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Simpler powershell question

Posted on 2011-02-14
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Last Modified: 2012-05-11
Im playing with powershell in order to learn more about it. So probably a very simple question here.

I have a directory called c:\test in it there is a single text file. Now if i run the following command

dir | get-member

It returns all the methods and properties of the text file. Some of these i see are creationtime, lastaccessedtime, fullname, etc.

What I would like to know is how do i actually return those values? So say I wanted to get the lastaccessedtime of the file that is in my test directory. How would I go about that.


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Question by:Joseph Daly
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LVL 27

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by:KenMcF
KenMcF earned 664 total points
ID: 34891330
you would do something like this

gci c:\NAMEOFFILE.txt | Select name, lastwritetime

if you want to export that

gci c:\NAMEOFFILE.txt | Select name, lastwritetime
 | export-csv c:\export.csv
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by:Joseph Daly
ID: 34891401
Is there another way of doing this other than GCI? I watched a webex session today where the person used another method of getting the data not using GCI. Unfortunately I was trying to multitask during the presentation and figured I could watch the replay, but they do not have it available for replay.

From what I remember it had something to do with using a . (dot) seperator to get the info. I think it had to do with the get-member cmdlet????
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by:JOSHUABT
JOSHUABT earned 668 total points
ID: 34894203
I think what you might be looking for is something like this:

$d = gci .\
$d[0].lastwritetime

A collection of files is returned from the current folder.  You can then reference the first file by the objects subscript.  All of the properties can be accessed by using the dot notation.

You can determine how many files were returned to your collection type: $d.count

if yuu want to see the methods just type: $d | gm

--- Hope that helps.




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Chris Dent earned 668 total points
ID: 34895404
Just in case:

GCI is an alias for Get-ChildItem. dir and ls are also aliases for get-ChildItem.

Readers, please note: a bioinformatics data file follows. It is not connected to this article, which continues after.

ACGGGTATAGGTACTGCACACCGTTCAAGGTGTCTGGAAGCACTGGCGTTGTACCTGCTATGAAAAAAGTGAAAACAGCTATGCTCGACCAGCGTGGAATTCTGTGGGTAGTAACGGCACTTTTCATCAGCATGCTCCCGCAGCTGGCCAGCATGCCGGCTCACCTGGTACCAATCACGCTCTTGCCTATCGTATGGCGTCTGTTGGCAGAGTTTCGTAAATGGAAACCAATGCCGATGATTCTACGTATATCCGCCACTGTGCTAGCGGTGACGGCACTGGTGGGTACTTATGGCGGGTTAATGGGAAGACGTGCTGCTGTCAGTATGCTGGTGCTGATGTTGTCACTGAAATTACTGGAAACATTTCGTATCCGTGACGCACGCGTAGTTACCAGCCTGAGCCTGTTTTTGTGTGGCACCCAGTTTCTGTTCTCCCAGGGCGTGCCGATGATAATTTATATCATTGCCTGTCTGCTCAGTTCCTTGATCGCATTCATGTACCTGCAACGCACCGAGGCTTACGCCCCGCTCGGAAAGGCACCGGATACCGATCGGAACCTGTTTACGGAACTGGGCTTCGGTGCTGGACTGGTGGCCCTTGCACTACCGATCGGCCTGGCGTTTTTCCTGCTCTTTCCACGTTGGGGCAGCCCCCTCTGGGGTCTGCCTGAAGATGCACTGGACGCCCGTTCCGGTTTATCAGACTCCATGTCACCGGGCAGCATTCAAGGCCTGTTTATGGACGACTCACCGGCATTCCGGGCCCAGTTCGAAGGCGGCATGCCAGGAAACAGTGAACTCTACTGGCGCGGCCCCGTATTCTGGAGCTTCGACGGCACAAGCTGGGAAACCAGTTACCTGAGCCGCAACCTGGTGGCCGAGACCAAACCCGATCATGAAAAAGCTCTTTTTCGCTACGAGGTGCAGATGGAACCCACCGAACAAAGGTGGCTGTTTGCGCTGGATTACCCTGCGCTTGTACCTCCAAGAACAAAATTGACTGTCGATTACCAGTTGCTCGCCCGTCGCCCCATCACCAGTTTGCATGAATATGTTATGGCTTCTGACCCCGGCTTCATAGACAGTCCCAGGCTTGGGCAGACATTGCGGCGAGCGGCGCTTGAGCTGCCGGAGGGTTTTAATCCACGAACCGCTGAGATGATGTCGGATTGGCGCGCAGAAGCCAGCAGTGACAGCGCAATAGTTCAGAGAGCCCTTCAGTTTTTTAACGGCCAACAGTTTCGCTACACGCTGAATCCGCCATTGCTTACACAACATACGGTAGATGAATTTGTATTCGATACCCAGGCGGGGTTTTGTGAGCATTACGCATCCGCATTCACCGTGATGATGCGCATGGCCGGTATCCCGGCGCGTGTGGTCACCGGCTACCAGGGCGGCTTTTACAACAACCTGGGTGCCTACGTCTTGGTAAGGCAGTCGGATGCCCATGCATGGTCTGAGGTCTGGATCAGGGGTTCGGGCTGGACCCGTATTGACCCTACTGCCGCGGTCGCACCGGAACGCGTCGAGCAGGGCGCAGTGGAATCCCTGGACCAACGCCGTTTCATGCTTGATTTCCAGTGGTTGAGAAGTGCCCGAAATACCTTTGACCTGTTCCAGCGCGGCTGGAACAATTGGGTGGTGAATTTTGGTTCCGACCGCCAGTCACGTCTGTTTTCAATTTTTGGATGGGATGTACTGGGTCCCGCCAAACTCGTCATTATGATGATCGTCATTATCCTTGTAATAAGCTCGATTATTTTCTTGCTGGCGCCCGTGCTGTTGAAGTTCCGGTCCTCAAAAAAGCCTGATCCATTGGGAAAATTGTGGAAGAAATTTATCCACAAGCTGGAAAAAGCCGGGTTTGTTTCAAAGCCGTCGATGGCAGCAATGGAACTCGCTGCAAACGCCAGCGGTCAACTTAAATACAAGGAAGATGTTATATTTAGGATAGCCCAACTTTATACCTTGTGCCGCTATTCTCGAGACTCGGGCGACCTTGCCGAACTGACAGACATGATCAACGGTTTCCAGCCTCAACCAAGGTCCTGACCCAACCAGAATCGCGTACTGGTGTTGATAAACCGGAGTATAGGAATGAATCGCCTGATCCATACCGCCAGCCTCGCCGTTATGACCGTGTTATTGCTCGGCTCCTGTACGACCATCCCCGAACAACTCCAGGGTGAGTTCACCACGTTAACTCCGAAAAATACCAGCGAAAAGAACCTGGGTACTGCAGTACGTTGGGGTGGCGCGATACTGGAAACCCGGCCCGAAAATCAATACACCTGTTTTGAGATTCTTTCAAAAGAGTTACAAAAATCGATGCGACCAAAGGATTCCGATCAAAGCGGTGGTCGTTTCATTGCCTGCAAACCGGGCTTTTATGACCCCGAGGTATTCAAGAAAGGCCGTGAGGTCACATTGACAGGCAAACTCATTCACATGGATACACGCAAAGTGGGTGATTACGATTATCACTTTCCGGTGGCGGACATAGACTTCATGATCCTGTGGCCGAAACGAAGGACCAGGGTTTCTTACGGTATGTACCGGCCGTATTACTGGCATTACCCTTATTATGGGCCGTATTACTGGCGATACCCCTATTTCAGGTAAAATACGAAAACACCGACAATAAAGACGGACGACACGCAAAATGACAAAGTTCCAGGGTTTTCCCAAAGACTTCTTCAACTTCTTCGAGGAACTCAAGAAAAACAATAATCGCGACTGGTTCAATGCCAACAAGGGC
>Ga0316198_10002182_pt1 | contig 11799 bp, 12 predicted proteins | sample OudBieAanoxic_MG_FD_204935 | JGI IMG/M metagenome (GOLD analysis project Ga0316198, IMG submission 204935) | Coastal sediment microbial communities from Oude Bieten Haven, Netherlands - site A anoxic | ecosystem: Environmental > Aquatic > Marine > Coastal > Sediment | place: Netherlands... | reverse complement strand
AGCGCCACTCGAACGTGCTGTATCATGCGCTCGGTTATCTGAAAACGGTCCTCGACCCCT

That means that each of these commands are identical:
Get-ChildItem c:\stuff | Select-Object Name, LastWritetime, LastAccessTime, CreationTime
gci c:\stuff | Select-Object Name, LastWritetime, LastAccessTime, CreationTime
dir c:\stuff | Select-Object Name, LastWritetime, LastAccessTime, CreationTime
ls c:\stuff | Select-Object Name, LastWritetime, LastAccessTime, CreationTime

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You can see all of the aliases for a specific CmdLet like this:
Get-Alias -Definition Get-ChildItem

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Or you can find out which command something is an alias for:
Get-Alias gci

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You'll see a lot of this type of thing, although I endeavour to avoid aliases in my examples, clarity is best :)

Now that gets you so far, you can see that we can select specific properties from the object (the directory listing in this case). If we want to access a single property we can do this:
(Get-Item "SomeFile.txt").LastWriteTime

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Or:
Get-Item "SomeFile.txt" | Select-Object -ExpandProperty LastWriteTime

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You can also access properties on objects in the pipeline:
# Filtering results
Get-ChildItem | Where-Object { $_.LastWriteTime -gt (Get-Date).AddDays(-120) }

# Looping
Get-ChildItem | ForEach-Object {
  If ($_.LastWriteTime -lt (Get-Date).AddDays(-120)) {
    Write-Host "$($_.FullName) is really old"
  } Else {
    Write-Host "$($_.FullName) was last written on $($_.LastWriteTime)"
  }
}

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In this example, $_ is the Pipeline object, it represents the current value in a loop. Where-Object is a bit of an implicit loop, it performs the comparison with a date 120 days ago for each value it gets from Get-ChildItem.

Chris
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